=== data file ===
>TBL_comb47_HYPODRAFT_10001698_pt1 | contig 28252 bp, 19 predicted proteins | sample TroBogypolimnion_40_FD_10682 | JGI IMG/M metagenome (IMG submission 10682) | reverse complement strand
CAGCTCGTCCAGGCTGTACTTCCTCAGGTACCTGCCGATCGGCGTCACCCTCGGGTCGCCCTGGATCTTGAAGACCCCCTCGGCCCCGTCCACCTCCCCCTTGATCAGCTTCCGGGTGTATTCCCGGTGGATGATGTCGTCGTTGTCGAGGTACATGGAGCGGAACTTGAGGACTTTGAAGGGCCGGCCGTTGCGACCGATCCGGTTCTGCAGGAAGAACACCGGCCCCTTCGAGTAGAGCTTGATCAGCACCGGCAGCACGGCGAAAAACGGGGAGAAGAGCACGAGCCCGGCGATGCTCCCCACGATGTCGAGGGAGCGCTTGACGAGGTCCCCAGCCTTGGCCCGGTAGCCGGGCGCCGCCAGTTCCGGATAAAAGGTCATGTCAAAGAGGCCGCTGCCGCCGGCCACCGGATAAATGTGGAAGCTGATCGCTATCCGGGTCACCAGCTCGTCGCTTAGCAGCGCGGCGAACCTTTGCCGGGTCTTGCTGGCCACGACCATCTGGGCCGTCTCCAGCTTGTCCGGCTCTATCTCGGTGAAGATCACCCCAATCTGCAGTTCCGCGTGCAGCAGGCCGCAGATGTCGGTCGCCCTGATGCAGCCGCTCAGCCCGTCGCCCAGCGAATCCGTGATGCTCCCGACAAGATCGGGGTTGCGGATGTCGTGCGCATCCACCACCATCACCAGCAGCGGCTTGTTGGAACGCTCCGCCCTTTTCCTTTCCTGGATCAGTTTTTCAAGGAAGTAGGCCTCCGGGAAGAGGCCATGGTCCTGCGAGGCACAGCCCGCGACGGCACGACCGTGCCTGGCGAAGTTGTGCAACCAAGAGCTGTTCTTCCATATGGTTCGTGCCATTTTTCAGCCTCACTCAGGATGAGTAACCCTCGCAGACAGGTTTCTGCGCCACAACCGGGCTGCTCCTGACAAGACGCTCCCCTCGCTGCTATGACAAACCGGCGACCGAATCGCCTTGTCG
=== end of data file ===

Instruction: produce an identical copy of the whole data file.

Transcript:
>TBL_comb47_HYPODRAFT_10001698_pt1 | contig 28252 bp, 19 predicted proteins | sample TroBogypolimnion_40_FD_10682 | JGI IMG/M metagenome (IMG submission 10682) | reverse complement strand
CAGCTCGTCCAGGCTGTACTTCCTCAGGTACCTGCCGATCGGCGTCACCCTCGGGTCGCCCTGGATCTTGAAGACCCCCTCGGCCCCGTCCACCTCCCCCTTGATCAGCTTCCGGGTGTATTCCCGGTGGATGATGTCGTCGTTGTCGAGGTACATGGAGCGGAACTTGAGGACTTTGAAGGGCCGGCCGTTGCGACCGATCCGGTTCTGCAGGAAGAACACCGGCCCCTTCGAGTAGAGCTTGATCAGCACCGGCAGCACGGCGAAAAACGGGGAGAAGAGCACGAGCCCGGCGATGCTCCCCACGATGTCGAGGGAGCGCTTGACGAGGTCCCCAGCCTTGGCCCGGTAGCCGGGCGCCGCCAGTTCCGGATAAAAGGTCATGTCAAAGAGGCCGCTGCCGCCGGCCACCGGATAAATGTGGAAGCTGATCGCTATCCGGGTCACCAGCTCGTCGCTTAGCAGCGCGGCGAACCTTTGCCGGGTCTTGCTGGCCACGACCATCTGGGCCGTCTCCAGCTTGTCCGGCTCTATCTCGGTGAAGATCACCCCAATCTGCAGTTCCGCGTGCAGCAGGCCGCAGATGTCGGTCGCCCTGATGCAGCCGCTCAGCCCGTCGCCCAGCGAATCCGTGATGCTCCCGACAAGATCGGGGTTGCGGATGTCGTGCGCATCCACCACCATCACCAGCAGCGGCTTGTTGGAACGCTCCGCCCTTTTCCTTTCCTGGATCAGTTTTTCAAGGAAGTAGGCCTCCGGGAAGAGGCCATGGTCCTGCGAGGCACAGCCCGCGACGGCACGACCGTGCCTGGCGAAGTTGTGCAACCAAGAGCTGTTCTTCCATATGGTTCGTGCCATTTTTCAGCCTCACTCAGGATGAGTAACCCTCGCAGACAGGTTTCTGCGCCACAACCGGGCTGCTCCTGACAAGACGCTCCCCTCGCTGCTATGACAAACCGGCGACCGAATCGCCTTGTCG